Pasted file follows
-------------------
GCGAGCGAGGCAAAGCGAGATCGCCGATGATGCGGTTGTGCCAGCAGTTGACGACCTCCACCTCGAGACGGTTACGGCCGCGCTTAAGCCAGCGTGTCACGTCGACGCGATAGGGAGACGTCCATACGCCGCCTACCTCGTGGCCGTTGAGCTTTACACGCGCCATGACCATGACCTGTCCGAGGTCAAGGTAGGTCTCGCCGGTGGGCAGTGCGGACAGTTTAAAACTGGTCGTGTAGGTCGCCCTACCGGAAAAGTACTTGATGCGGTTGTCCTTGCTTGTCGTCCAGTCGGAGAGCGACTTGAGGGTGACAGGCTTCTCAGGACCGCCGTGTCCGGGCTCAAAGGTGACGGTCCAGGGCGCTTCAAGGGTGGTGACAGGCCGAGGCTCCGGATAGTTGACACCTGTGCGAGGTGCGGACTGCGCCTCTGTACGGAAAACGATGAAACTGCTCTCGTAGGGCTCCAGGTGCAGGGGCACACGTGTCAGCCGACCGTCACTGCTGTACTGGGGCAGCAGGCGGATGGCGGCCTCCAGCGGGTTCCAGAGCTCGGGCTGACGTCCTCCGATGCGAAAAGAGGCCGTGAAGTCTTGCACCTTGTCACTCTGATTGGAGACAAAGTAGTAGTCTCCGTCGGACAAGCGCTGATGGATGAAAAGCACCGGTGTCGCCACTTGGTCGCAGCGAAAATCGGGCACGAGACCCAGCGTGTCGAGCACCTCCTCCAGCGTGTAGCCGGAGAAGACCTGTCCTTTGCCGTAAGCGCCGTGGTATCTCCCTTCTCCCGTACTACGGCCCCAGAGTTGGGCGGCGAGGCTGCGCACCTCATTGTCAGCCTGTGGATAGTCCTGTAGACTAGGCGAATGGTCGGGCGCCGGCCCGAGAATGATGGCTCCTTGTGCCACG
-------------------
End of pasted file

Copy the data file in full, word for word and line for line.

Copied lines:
GCGAGCGAGGCAAAGCGAGATCGCCGATGATGCGGTTGTGCCAGCAGTTGACGACCTCCACCTCGAGACGGTTACGGCCGCGCTTAAGCCAGCGTGTCACGTCGACGCGATAGGGAGACGTCCATACGCCGCCTACCTCGTGGCCGTTGAGCTTTACACGCGCCATGACCATGACCTGTCCGAGGTCAAGGTAGGTCTCGCCGGTGGGCAGTGCGGACAGTTTAAAACTGGTCGTGTAGGTCGCCCTACCGGAAAAGTACTTGATGCGGTTGTCCTTGCTTGTCGTCCAGTCGGAGAGCGACTTGAGGGTGACAGGCTTCTCAGGACCGCCGTGTCCGGGCTCAAAGGTGACGGTCCAGGGCGCTTCAAGGGTGGTGACAGGCCGAGGCTCCGGATAGTTGACACCTGTGCGAGGTGCGGACTGCGCCTCTGTACGGAAAACGATGAAACTGCTCTCGTAGGGCTCCAGGTGCAGGGGCACACGTGTCAGCCGACCGTCACTGCTGTACTGGGGCAGCAGGCGGATGGCGGCCTCCAGCGGGTTCCAGAGCTCGGGCTGACGTCCTCCGATGCGAAAAGAGGCCGTGAAGTCTTGCACCTTGTCACTCTGATTGGAGACAAAGTAGTAGTCTCCGTCGGACAAGCGCTGATGGATGAAAAGCACCGGTGTCGCCACTTGGTCGCAGCGAAAATCGGGCACGAGACCCAGCGTGTCGAGCACCTCCTCCAGCGTGTAGCCGGAGAAGACCTGTCCTTTGCCGTAAGCGCCGTGGTATCTCCCTTCTCCCGTACTACGGCCCCAGAGTTGGGCGGCGAGGCTGCGCACCTCATTGTCAGCCTGTGGATAGTCCTGTAGACTAGGCGAATGGTCGGGCGCCGGCCCGAGAATGATGGCTCCTTGTGCCACG